Posts tagged ‘17andbaking’
I bought a carton of strawberries.
I did it against my better judgment—the berries were suspiciously big and still a little out of season, not to mention overpriced. They were so red I couldn’t help but feel suspicious.
But I bought them anyway because I wanted to make panna cotta, and I thought berries would make the plate prettier. Plus, I’d found a half-cup of cheap cabernet in the fridge, forgotten by the apartment’s previous tenants, and I figured that would be enough to make mediocre berries taste good.
I went home and got to work, chilling the panna cottas and reducing the wine to a slow-bubbling glaze. After all that, I popped open the box of strawberries. I was surprised—they actually looked really good. Well, I thought, I’m glad they’ll photograph nice. I scooped up a handful, ran them under water, and let them tumble onto a cutting board, which slowly pinkened with juice. Before slicing, I picked up one of the smaller berries, pinched off the green, and popped the whole thing in my mouth.
With one bite I was transported home to Seattle, to our front yard, to my mom’s strawberry patch.
She planted the seeds when I was a senior in high school. They’ve grown prolifically since then, the leaves a dense carpet. The berries are tiny, thimble-sized, and redder than roses. They’re profusely floral, like perfume in your palms, so fragrant you taste them before you’ve parted your lips. Each bite melts on your tongue and the sweetness probably causes cavities.
They’re the best strawberries I’ve ever had.
One year, I infused some into a jar of bourbon. Another time, I made shortcakes with thick dollops of real cream. But they’re always best as-is, still warm from the sun, by the bowl-full. My dad likes to dip them in black pepper, a preference I found off-putting until I tried it. You can’t actually taste the pepper—like salt on chocolate, it simply enhances the berry itself.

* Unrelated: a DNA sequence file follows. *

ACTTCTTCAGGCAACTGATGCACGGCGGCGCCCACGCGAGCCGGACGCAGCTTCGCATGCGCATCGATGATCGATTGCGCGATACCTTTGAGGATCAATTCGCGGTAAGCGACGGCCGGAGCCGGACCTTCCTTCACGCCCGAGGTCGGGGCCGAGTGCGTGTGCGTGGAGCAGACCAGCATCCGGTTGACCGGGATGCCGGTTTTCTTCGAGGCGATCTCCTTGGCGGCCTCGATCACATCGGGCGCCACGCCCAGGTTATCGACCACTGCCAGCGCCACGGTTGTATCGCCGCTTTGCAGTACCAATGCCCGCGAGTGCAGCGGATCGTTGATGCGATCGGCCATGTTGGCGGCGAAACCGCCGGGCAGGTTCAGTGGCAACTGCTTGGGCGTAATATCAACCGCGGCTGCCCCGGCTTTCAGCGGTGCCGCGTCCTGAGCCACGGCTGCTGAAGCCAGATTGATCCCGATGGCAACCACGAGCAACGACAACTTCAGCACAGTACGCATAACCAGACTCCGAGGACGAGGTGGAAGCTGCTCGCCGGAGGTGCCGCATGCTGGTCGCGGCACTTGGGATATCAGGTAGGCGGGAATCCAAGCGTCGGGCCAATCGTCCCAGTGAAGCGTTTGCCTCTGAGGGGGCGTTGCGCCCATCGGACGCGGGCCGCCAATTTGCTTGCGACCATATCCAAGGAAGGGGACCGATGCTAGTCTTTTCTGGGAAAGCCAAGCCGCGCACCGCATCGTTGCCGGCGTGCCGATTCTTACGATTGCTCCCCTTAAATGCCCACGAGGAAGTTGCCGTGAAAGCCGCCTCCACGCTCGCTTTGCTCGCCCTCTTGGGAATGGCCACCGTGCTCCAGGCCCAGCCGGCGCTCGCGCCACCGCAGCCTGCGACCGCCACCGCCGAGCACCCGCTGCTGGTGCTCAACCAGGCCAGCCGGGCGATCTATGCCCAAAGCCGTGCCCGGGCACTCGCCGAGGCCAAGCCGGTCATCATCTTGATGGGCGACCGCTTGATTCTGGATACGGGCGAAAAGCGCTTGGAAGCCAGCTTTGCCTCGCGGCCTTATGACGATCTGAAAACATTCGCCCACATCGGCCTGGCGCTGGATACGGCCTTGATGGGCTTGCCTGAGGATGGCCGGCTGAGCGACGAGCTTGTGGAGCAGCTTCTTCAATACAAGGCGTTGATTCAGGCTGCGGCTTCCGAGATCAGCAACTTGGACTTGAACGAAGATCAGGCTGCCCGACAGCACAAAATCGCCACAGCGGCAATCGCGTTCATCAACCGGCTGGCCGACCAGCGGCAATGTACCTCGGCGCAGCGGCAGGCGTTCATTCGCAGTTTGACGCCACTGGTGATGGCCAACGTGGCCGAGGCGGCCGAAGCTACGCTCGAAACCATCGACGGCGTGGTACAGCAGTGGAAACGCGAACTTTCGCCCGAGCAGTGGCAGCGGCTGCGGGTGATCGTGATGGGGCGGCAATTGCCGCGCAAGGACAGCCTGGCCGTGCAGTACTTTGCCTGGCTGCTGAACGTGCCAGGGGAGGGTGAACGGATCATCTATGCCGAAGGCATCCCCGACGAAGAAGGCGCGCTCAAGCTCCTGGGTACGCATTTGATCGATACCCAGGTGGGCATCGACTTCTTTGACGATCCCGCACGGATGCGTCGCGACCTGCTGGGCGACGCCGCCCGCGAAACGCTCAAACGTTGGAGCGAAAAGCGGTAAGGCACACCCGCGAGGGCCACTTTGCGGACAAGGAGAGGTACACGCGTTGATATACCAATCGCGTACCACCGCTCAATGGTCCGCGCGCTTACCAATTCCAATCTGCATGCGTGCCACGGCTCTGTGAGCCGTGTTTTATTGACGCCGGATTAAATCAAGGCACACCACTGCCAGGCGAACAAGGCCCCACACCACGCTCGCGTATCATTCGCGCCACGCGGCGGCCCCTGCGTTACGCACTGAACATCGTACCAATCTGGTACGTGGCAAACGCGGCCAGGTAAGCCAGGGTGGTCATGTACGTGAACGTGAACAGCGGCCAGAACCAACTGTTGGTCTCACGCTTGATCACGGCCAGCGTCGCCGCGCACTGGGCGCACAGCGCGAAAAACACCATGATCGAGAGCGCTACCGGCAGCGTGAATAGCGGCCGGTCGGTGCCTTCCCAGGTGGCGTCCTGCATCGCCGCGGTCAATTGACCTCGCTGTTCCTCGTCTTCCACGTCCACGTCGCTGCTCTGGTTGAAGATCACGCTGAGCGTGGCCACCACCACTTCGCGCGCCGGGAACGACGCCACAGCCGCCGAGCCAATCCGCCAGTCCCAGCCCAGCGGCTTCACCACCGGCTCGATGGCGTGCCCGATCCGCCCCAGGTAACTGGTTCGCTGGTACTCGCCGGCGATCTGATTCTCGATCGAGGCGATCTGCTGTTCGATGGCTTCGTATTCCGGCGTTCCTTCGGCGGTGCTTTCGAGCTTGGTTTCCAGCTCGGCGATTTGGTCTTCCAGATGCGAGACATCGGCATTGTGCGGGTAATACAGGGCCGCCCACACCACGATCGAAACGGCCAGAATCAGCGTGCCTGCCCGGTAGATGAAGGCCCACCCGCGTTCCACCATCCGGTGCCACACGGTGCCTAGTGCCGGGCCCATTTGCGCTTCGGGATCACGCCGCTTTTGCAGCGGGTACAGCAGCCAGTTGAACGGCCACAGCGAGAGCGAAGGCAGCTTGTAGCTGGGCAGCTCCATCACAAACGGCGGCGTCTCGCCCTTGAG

Once I’d settled on red wine strawberries, I added pepper to the panna cottas, without hesitation.
The grocery store strawberries weren’t as good as my mom’s. Not even close. But they were outrageously better than I expected. The panna cottas were, too.
I was nervous they would stick to their molds, but each panna cotta wobbled right onto the plate. The texture was perfect—-firm enough to hold a shape, yet soft and creamy as pudding. The edges were smooth as marble. I’d originally imagined the pepper sprinkled throughout, and I was disappointed they had settled down instead. But on second glance, I liked the way it looked—-pure white with black flecks crowning the top, like caviar, gently trickling down.
And the berries. Glossy, sweet, and superbly robust. The color contrast was gorgeous. I didn’t regret stirring them into the red wine reduction, even though I usually like to eat delicious fruit as-is.
I’ll save that simple happiness for the next time I’m home.